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Avaya CEO To Partners: SIP Will Carry Us

Avaya's big bet on SIP will be a competitive differentiator, said Avaya CEO Kevin Kennedy, who urged Avaya VARs to sell the complete Avaya portfolio.

"Open standards prevailed," said Kennedy, addressing U.S. partners at Avaya's U.S./Government Sales Leadership & Partner Conference in Las Vegas. "Customers chose."

As Avaya charts a growth course for 2012, Kennedy and Avaya's top executives are urging Avaya solution providers to make a commitment to selling the full Avaya portfolio and shift their customer conversations toward business collaboration. Avaya solution providers are keying in closely on Avaya's 2012 strategy, with concerns about partner profitability and Avaya's partner enablement continuing to linger.

Kicking off the conference -- a pared-down version of last year's event, now that Avaya has split its formerly large partner conference into more intimate regional events -- Kennedy portrayed 2010 as a step-back year. Avaya completed integrating its $915 million acquisition of Nortel's former enterprise business, and while it has continued to grow revenue every quarter, Avaya has also invested a lot of its cash in restructuring as well as acquisitions, he explained.

"We have a lot further to go," he said.

Conspicuously absent from Kennedy's remarks was a mention of Avaya's pending initial public offering. But Kennedy and other Avaya executives did offer several growth metrics, including that Avaya's U.S. sales theater grew 5 percent year over year, that there's been overall revenue growth for the last eight quarters, and that Avaya now derives 55 percent of its revenue from products versus 48 percent two years ago, part of what Kennedy said was a focus on higher gross margin products. Overall growth is happening the mid-single digits, said Kennedy.

Regarding customer buying habits, Kennedy said flexible business collaboration is the next phase of voice and unified communications, and Avaya will attack it behind SIP and fit-for-purpose technologies.

Consumerization is one compelling trend, Kennedy said, noting that "the only way to participate is to provide enterprise experiences on consumer platforms going forward."

"CIOs can't keep iPads out. They can't keep mobile phones out. That's the way people do business," he said.

Data networking, virtualization and cloud are all fundamental to Avaya's strategy, he said. One third of all UC deployments, Kennedy said, will stall over the next five years because of misconfigured LANs and WANs, not because of flaws in the application, meaning smarter data networks are needed. In addition, he said, it will be "hard to win" without a virtualization strategy, noting that the cloud, with SIP as a driver of that model, is first and foremost a business model.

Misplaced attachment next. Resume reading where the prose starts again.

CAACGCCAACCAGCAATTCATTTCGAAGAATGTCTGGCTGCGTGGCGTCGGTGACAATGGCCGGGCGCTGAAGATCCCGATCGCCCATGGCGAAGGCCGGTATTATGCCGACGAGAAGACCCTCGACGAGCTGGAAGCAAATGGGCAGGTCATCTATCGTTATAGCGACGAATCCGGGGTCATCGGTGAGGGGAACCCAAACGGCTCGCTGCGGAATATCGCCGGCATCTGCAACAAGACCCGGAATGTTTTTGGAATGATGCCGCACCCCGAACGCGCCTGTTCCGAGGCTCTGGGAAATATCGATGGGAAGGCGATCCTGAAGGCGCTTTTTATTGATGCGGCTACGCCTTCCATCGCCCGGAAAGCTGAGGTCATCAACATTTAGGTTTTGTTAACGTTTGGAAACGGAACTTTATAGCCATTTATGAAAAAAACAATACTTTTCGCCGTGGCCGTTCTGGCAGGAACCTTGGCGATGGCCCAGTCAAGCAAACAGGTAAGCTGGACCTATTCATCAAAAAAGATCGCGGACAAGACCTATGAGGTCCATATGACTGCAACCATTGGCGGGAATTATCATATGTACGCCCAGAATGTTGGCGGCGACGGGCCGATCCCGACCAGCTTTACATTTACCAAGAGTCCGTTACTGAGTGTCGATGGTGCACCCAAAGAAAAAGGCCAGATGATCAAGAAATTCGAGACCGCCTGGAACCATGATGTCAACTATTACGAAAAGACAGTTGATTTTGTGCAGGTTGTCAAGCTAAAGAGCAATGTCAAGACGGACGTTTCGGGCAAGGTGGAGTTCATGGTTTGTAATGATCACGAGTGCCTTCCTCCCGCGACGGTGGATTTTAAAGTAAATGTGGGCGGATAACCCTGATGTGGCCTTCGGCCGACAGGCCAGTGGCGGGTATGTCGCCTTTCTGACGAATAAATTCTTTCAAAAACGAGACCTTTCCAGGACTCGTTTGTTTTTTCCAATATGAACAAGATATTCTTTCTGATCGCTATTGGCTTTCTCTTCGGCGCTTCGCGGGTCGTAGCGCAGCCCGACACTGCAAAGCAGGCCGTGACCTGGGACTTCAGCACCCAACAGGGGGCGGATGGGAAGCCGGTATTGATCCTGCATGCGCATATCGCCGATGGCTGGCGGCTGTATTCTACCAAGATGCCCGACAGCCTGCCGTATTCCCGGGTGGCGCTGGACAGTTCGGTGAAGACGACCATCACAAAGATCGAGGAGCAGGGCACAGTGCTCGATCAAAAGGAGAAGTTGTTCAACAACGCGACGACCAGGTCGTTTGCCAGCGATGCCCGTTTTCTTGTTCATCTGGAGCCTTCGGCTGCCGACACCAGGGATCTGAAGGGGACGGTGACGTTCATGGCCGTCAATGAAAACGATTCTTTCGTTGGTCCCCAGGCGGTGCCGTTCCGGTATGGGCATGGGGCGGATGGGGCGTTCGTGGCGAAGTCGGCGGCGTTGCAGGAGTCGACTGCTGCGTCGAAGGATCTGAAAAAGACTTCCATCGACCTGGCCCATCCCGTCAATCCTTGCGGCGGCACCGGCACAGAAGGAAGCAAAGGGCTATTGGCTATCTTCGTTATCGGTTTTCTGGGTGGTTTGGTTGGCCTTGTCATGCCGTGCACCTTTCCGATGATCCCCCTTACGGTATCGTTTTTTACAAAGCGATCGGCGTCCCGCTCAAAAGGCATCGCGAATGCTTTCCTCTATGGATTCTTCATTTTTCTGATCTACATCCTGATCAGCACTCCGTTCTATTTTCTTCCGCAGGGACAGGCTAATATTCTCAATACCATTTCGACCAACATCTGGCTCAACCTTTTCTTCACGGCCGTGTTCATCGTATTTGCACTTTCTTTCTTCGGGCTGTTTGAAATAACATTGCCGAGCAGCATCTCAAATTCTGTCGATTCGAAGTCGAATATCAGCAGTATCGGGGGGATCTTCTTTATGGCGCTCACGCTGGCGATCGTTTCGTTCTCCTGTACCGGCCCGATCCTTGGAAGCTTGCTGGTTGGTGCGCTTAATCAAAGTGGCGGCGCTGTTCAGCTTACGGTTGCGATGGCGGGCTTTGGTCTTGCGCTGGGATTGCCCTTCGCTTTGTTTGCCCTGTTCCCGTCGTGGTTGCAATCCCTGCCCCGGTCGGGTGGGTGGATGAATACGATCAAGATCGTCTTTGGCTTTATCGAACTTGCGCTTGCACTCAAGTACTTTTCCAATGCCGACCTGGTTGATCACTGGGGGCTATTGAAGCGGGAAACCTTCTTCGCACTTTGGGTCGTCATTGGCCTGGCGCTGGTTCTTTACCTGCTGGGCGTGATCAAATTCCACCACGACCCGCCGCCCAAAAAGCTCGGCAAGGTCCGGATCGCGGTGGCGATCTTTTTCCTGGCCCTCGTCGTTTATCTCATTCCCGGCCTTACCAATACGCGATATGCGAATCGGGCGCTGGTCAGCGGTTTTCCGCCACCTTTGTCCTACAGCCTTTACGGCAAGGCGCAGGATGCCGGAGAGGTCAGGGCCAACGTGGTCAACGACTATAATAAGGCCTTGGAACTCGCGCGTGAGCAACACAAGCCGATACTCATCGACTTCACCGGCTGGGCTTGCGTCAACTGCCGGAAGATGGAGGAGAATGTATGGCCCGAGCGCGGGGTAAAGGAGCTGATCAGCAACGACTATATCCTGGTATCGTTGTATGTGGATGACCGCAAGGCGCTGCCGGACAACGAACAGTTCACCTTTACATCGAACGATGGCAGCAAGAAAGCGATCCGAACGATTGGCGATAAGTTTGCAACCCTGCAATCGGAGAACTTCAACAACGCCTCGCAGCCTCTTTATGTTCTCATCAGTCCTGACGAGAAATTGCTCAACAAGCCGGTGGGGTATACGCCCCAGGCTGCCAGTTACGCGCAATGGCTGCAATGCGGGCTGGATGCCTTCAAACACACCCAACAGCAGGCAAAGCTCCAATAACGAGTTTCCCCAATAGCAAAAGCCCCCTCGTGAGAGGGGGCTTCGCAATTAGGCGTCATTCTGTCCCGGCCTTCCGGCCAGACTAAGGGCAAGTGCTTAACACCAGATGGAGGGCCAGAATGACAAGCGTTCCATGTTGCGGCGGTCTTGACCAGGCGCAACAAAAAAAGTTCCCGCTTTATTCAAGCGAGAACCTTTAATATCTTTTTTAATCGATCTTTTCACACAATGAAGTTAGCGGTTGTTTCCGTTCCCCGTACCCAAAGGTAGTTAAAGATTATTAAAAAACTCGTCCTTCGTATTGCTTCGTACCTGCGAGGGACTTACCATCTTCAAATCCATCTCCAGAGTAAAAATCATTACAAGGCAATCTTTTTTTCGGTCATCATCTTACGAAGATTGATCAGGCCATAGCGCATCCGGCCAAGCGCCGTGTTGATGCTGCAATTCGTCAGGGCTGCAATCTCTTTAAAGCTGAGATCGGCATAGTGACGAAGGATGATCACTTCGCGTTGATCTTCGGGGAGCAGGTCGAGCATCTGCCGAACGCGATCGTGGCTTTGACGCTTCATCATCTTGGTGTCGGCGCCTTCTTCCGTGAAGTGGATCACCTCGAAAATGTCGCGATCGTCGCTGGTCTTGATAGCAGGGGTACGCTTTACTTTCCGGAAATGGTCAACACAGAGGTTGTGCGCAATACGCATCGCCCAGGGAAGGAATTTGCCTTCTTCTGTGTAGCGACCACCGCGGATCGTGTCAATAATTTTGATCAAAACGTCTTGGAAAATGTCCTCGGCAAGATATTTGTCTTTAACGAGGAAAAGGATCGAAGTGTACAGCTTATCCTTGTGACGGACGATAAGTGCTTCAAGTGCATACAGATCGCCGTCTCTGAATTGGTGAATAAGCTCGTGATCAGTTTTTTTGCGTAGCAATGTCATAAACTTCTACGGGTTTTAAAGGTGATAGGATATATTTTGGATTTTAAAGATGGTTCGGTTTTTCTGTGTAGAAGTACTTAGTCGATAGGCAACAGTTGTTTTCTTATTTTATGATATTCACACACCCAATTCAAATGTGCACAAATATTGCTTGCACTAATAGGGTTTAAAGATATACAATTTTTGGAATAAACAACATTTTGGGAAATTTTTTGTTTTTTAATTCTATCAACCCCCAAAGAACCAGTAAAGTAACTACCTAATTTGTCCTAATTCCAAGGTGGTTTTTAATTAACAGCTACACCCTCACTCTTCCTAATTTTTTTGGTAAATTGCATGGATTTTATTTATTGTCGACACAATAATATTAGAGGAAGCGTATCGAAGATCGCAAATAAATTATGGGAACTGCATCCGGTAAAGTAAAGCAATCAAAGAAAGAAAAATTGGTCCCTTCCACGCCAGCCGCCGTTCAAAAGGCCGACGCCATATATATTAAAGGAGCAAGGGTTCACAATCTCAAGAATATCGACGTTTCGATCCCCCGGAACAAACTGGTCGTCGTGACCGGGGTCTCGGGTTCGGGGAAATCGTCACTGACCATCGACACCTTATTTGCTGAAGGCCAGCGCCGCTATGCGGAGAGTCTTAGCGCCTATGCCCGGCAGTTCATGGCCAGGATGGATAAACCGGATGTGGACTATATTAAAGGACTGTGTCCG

Avaya is organized to attack those trends around platforms such as Avaya VENA, its data networking architecture and Aura, its virtualized communications platform, not to mention tools such as the collaboration platform Flare and the Agile Communication Environment (ACE), a software platform used for embedding communications into business applications.

But a lot of the conversation comes back to SIP, he said. About 85 percent of enterprise businesses have deployed or will be deploying SIP in the next 18 months, he said. Kennedy likened the move to SIP to how programmers shifted from Fortran to C++ programming languages: a gradual shift that changed how programmers approached their jobs. SIP, said Kennedy, will break customers out of "proprietary islands of communication."

Kennedy urged Avaya solution providers to grow with the company by selling more of its products and services. It was a message later reinforced by Joel Hackney, Avaya senior vice president, global sales and marketing, and president, field operations, who urged VARs to find new ways to expand their coverage and focus on a "value selling" approach that identifies business issues and develops use cases to get to a customer solution.

"Make a commitment to sell the full stack," said Kennedy.

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